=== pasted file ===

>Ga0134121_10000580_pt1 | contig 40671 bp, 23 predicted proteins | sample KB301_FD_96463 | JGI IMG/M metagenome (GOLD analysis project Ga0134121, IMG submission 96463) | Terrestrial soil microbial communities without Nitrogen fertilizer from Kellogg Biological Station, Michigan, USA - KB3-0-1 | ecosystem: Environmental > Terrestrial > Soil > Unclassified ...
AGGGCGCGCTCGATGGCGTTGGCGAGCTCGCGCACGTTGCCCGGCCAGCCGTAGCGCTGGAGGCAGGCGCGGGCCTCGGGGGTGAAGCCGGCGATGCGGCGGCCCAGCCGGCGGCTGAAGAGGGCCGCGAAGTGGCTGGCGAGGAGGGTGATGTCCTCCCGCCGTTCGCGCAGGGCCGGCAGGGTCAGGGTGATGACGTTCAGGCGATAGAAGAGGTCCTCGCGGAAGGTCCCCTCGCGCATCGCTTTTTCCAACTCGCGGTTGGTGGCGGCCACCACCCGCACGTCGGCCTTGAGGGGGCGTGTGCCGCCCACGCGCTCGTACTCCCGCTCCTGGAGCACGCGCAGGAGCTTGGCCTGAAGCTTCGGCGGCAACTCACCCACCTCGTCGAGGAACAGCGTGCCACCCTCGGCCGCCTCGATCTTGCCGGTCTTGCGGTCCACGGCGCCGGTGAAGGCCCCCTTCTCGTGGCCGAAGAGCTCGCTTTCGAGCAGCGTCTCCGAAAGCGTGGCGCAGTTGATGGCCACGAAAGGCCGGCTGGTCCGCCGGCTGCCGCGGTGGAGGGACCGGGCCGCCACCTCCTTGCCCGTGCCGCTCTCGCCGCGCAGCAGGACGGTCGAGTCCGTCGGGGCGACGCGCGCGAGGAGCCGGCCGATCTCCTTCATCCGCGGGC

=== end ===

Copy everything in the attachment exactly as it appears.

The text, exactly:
>Ga0134121_10000580_pt1 | contig 40671 bp, 23 predicted proteins | sample KB301_FD_96463 | JGI IMG/M metagenome (GOLD analysis project Ga0134121, IMG submission 96463) | Terrestrial soil microbial communities without Nitrogen fertilizer from Kellogg Biological Station, Michigan, USA - KB3-0-1 | ecosystem: Environmental > Terrestrial > Soil > Unclassified ...
AGGGCGCGCTCGATGGCGTTGGCGAGCTCGCGCACGTTGCCCGGCCAGCCGTAGCGCTGGAGGCAGGCGCGGGCCTCGGGGGTGAAGCCGGCGATGCGGCGGCCCAGCCGGCGGCTGAAGAGGGCCGCGAAGTGGCTGGCGAGGAGGGTGATGTCCTCCCGCCGTTCGCGCAGGGCCGGCAGGGTCAGGGTGATGACGTTCAGGCGATAGAAGAGGTCCTCGCGGAAGGTCCCCTCGCGCATCGCTTTTTCCAACTCGCGGTTGGTGGCGGCCACCACCCGCACGTCGGCCTTGAGGGGGCGTGTGCCGCCCACGCGCTCGTACTCCCGCTCCTGGAGCACGCGCAGGAGCTTGGCCTGAAGCTTCGGCGGCAACTCACCCACCTCGTCGAGGAACAGCGTGCCACCCTCGGCCGCCTCGATCTTGCCGGTCTTGCGGTCCACGGCGCCGGTGAAGGCCCCCTTCTCGTGGCCGAAGAGCTCGCTTTCGAGCAGCGTCTCCGAAAGCGTGGCGCAGTTGATGGCCACGAAAGGCCGGCTGGTCCGCCGGCTGCCGCGGTGGAGGGACCGGGCCGCCACCTCCTTGCCCGTGCCGCTCTCGCCGCGCAGCAGGACGGTCGAGTCCGTCGGGGCGACGCGCGCGAGGAGCCGGCCGATCTCCTTCATCCGCGGGC